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Climate change investments now reduce future costs, report finds

By 2050, two-degree warming is forecast to cost Canada $21 billion a year
A collapsed bridge on the Griffiths Mxenge Highway after flooding in Durban, South Africa, Wednesday, April 13, 2022. Devastating floods in South Africa this week, as well as other extreme weather events across the continent linked to human-caused climate change, are putting marine and terrestrial wildlife species at risk, according to biodiversity experts. (AP Photo/Shiraaz Mohamed, File)

Spending money now to avoid the worst effects of climate change later will literally pay for itself, according to a new analysis.

“Investing now can pay off later,” said Sean Cleary, head of the Institute for Sustainable Finance at Queen’s University in Kingston, Ont. “The investment is less than the cost.”

Some analysis already exists on the costs climate change could impose, said Cleary.

But much of that work deals with costs that affect businesses, such as retraining workers. And little of it deals specifically with Canada.

Cleary and his colleagues decided to fill that gap, focusing on the physical costs of climate change from damage to infrastructure such as roads and buildings to less easily quantifiable effects like reduced biodiversity.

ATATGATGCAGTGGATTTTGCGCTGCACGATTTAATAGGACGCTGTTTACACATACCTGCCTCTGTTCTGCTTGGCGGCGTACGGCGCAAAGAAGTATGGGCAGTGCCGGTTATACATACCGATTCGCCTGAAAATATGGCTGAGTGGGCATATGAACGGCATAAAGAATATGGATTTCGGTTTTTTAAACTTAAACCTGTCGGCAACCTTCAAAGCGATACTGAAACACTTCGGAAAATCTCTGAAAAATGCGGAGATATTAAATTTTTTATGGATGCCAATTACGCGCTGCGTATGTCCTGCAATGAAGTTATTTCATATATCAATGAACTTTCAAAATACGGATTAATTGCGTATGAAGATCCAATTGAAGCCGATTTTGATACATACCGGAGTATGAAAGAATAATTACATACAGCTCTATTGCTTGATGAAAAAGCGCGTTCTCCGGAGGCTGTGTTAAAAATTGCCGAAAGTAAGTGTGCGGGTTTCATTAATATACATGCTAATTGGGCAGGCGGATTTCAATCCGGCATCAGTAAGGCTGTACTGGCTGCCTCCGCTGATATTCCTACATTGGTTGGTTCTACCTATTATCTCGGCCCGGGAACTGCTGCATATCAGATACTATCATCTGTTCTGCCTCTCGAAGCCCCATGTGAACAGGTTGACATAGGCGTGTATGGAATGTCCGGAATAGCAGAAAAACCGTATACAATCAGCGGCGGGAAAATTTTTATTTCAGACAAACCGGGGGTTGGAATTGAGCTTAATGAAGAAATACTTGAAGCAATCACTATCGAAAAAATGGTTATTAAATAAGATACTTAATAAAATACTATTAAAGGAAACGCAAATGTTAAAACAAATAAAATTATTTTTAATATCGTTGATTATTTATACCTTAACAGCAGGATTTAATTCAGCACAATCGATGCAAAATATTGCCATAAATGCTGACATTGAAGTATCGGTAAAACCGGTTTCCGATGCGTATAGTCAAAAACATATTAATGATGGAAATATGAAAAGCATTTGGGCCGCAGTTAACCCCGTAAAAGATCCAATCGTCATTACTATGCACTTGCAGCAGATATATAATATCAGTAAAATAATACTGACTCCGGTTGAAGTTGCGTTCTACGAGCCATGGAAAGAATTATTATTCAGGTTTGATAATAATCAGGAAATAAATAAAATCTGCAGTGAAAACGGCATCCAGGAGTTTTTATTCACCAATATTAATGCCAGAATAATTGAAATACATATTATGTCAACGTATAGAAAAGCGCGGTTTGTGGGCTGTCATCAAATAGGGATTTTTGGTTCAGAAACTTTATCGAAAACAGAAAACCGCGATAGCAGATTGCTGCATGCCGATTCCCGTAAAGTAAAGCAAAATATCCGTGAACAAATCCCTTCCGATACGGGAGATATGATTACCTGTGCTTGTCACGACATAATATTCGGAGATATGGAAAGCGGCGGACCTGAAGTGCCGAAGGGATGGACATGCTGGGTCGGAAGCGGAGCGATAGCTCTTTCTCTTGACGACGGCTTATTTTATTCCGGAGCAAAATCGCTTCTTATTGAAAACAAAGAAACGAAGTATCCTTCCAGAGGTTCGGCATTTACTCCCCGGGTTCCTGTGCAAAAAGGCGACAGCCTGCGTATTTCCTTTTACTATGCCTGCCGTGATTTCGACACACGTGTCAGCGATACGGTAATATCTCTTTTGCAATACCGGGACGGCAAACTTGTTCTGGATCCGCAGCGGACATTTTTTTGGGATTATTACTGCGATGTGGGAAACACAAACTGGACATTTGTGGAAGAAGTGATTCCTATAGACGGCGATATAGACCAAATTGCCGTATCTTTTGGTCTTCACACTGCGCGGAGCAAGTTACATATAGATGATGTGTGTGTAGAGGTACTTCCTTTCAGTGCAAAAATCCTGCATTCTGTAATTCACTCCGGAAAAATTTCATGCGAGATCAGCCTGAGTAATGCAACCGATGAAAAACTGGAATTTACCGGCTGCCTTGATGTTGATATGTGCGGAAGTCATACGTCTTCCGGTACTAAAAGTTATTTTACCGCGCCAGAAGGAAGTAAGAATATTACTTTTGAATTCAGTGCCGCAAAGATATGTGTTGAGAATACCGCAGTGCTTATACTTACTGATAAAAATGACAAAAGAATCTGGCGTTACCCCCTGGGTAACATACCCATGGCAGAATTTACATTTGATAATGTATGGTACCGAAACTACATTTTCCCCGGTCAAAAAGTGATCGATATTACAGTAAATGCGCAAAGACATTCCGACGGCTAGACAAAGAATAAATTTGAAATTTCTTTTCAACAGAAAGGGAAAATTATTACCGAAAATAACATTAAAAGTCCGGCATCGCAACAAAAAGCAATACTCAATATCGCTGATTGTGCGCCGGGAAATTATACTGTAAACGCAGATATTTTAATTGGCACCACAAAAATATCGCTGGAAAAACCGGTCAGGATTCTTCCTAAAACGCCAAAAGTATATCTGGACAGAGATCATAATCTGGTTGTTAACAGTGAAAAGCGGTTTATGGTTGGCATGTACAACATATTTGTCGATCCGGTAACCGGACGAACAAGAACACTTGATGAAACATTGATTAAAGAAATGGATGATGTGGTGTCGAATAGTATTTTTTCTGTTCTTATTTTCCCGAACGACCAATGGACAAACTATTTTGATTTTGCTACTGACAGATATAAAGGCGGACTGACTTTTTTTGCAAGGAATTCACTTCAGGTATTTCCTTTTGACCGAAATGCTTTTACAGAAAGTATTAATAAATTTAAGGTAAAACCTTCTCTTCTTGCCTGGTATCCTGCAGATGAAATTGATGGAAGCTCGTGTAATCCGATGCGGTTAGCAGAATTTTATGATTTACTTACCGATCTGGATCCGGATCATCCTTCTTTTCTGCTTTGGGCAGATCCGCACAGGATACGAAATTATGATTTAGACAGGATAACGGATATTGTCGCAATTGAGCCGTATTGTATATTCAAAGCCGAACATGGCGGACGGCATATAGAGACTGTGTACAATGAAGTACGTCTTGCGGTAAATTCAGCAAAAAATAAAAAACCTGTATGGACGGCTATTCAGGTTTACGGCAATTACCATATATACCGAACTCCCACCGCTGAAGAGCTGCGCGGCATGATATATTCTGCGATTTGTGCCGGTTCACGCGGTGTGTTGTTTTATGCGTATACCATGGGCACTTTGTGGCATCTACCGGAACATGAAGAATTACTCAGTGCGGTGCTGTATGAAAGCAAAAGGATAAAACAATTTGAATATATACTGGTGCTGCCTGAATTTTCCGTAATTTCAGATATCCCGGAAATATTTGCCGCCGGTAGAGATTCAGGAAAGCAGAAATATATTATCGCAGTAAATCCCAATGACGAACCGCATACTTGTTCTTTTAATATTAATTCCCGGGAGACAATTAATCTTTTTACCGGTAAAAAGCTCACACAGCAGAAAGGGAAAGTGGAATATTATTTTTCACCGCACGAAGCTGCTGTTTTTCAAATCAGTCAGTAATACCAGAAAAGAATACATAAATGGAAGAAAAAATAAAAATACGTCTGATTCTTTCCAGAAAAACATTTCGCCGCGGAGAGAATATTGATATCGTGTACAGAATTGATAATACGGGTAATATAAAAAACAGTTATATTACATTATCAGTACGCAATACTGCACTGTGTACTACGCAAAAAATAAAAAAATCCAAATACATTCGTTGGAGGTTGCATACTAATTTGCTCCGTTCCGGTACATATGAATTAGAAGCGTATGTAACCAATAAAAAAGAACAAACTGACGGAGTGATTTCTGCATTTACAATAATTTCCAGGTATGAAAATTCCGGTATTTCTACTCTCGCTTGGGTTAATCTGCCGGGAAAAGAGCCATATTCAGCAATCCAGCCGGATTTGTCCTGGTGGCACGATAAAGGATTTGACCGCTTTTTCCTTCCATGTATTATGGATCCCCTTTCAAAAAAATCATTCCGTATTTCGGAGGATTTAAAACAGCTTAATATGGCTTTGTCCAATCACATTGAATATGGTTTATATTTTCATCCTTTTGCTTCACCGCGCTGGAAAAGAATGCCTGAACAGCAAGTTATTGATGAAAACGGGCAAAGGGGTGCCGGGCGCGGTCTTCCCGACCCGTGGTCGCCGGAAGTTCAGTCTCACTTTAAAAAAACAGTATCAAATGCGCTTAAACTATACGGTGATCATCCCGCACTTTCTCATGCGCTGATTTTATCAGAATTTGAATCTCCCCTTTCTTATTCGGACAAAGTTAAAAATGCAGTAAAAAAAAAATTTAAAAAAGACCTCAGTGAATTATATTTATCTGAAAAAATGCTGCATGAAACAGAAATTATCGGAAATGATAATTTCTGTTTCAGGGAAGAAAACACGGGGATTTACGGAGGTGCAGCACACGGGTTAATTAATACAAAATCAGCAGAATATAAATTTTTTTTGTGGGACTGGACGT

Using an advanced modelling program, the team found that even if warming is kept to two degrees Celsius, Canada is in for an annual climate change bill of more than $15 billion a year by 2030. At three degrees of warming — the path most of the world is now on — the tab grows to more than $18 billion.

By 2050, two-degree warming is forecast to cost $21 billion a year and the costs climb more steeply after that.

Cleary predicts the accumulated climate change costs for Canada to the turn of the century are nearly $2.8 trillion.

The study points out the institute’s previous research concluded that Canada could avoid the worst effects of climate change by spending about $12.8 billion a year.

In previous research, the institute has recommended investments in building renovation, transportation and decarbonizing power generation.

“The numbers show it makes sense to make investments just to mitigate those costs,” Cleary said.

Cleary likens spending on climate change to a savings account that would bring long-term benefits.

“If we don’t make those investments, we’re going to have a lot of other costs.”


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